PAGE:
As a consequence, the dynastic king is professionally at odds with himself, because the moral demands of paternity and the role of father must be subordinated to the demands of kingship and hanging on to power at all costs. This is an insightful point. The authors use it to explain the scene when Jonathan asks David to make a covenant with him. The “covenant” between Jonathan and David, made at the former’s behest, is not just a sign of their beautiful friendship, but a pact that David will not kill his friend when he comes into power. Maybe the authors exaggerate the element of politics as power, imposing that single theme everywhere, but they nonetheless shed light on turns in the story which otherwise resist analysis.
Thus, The Beginning of Politics is able to show how David’s ability to be all things to all men is what enables him to survive his wilderness years, on the run from the murderous Saul, and seize the kingship when his pursuer falls at the hands of invading armies. But his duplicity over Bathsheba and Uriah will later “paralyze” David before his adult sons. In the eyes of his sons, the adulterous and murderous David loses moral authority as father and man. He retains only the relative and covetable authority of a king. The scene in which David learns that his henchmen have killed his would-be usurping son Absalom is one of the great set pieces of tragedy in world literature. Absalom’s death was a political necessity, but David, who has hitherto been a creature of politics, recognizes now his need to be a father, a human being.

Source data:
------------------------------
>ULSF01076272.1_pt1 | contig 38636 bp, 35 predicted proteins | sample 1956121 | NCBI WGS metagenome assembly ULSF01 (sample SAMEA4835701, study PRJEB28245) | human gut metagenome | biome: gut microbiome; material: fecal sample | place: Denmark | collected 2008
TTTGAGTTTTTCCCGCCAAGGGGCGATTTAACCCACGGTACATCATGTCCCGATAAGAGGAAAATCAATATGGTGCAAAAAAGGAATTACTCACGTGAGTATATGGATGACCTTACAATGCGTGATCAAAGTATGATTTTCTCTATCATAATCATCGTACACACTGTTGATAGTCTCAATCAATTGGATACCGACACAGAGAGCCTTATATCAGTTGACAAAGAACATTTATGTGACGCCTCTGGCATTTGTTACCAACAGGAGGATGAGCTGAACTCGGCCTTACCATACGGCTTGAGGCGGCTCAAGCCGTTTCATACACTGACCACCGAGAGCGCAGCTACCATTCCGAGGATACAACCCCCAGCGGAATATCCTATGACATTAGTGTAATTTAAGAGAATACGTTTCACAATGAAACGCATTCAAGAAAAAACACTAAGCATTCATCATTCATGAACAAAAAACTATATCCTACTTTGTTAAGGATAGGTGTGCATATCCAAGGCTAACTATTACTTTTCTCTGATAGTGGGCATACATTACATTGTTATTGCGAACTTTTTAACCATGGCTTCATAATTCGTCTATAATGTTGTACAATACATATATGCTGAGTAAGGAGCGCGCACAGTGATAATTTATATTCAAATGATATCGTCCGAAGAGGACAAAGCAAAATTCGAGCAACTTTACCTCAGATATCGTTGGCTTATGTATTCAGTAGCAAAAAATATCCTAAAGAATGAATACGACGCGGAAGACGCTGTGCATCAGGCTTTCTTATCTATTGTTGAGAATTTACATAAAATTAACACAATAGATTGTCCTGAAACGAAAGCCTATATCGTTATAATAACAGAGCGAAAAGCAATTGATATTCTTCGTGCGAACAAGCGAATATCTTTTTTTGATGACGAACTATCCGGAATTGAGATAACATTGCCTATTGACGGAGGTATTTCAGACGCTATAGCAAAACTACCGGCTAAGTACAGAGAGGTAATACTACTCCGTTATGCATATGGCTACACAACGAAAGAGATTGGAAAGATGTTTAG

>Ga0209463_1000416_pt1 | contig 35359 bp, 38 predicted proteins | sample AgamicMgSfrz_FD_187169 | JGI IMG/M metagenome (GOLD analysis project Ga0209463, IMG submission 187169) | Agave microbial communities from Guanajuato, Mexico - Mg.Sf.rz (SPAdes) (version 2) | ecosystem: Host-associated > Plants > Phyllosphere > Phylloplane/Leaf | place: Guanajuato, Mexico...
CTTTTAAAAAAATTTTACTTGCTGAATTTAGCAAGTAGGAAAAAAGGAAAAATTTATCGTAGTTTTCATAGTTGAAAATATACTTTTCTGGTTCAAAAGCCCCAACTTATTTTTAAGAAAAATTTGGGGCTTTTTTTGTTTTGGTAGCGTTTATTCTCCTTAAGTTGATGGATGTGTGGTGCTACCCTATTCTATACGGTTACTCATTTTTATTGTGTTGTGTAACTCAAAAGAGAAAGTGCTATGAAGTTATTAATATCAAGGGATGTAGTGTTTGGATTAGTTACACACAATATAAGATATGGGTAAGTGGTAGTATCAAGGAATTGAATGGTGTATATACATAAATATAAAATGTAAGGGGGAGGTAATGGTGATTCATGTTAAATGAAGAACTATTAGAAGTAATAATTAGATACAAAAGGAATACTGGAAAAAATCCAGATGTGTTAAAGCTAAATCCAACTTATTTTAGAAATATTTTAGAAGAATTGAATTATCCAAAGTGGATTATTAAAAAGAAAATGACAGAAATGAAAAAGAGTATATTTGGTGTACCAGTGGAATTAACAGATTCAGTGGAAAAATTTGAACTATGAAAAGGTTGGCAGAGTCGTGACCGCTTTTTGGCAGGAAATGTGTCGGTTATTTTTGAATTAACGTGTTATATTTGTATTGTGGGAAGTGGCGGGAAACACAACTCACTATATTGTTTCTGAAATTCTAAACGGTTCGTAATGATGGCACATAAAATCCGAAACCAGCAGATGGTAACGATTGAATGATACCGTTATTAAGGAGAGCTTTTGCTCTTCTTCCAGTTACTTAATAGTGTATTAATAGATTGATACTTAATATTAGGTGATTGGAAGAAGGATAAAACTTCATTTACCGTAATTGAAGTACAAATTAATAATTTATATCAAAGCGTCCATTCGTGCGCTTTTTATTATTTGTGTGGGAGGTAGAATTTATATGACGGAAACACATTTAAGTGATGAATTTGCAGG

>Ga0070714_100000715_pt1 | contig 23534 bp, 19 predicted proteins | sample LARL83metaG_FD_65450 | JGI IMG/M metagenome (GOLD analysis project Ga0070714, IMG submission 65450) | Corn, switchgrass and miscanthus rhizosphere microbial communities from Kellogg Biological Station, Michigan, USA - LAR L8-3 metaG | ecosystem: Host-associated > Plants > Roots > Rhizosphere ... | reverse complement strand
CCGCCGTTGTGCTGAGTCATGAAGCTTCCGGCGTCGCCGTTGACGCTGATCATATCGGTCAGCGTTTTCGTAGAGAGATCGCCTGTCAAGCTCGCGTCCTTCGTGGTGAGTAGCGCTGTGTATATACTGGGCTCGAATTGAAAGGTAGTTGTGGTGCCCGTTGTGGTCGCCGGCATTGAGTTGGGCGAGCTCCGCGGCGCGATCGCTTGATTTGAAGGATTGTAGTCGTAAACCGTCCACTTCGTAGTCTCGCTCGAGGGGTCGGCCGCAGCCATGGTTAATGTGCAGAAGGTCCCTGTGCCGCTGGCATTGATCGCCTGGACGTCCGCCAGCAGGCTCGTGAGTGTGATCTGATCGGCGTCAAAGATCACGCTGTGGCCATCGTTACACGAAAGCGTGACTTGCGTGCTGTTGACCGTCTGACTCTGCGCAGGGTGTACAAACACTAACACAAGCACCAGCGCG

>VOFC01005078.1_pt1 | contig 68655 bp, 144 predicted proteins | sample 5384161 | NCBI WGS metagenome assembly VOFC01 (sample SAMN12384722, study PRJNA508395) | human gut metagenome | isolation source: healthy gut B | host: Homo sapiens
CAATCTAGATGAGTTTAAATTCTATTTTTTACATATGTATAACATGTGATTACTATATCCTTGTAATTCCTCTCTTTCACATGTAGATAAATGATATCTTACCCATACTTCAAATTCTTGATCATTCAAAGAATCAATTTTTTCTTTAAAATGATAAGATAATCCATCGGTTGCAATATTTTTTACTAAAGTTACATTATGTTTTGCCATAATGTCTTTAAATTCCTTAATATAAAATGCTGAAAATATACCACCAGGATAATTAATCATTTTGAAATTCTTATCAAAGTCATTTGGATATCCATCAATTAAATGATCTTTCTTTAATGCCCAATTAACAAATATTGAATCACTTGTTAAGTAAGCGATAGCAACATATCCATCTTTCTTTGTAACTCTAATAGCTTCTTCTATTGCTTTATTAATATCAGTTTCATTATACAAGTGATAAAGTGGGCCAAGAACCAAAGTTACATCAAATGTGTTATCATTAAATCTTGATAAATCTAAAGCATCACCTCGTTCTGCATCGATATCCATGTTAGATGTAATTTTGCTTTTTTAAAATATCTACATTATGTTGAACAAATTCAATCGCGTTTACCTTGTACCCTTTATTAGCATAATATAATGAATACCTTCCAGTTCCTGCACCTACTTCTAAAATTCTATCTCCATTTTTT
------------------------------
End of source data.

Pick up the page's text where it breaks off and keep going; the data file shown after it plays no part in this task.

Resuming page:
As Halbertal and Holmes see it, God in the Books of Samuel is like a retired boss, who plays only a minor part in the story after Saul’s takedown and David’s anointing. The one flaw in this approach is that they do not do justice to the way in which divine absolutes, even though largely absent after Samuel anoints David, set the stage for the profound and worldly drama of politics. The background presence of God and his absolute, eschatological moral demands may be what enabled the authors of Samuel to see the political soul as ambiguous and complex. God’s disapproval of the call for a human king—and with human kingship the political soul—may seem overwrought, but the darkness of his disavowal is what enabled the ancient historians to depict David as no sacred figurine but rather a man whose “motives are genuinely multiple and mixed.”
Francesca Aran Murphy is professor of theology at the University of Notre Dame.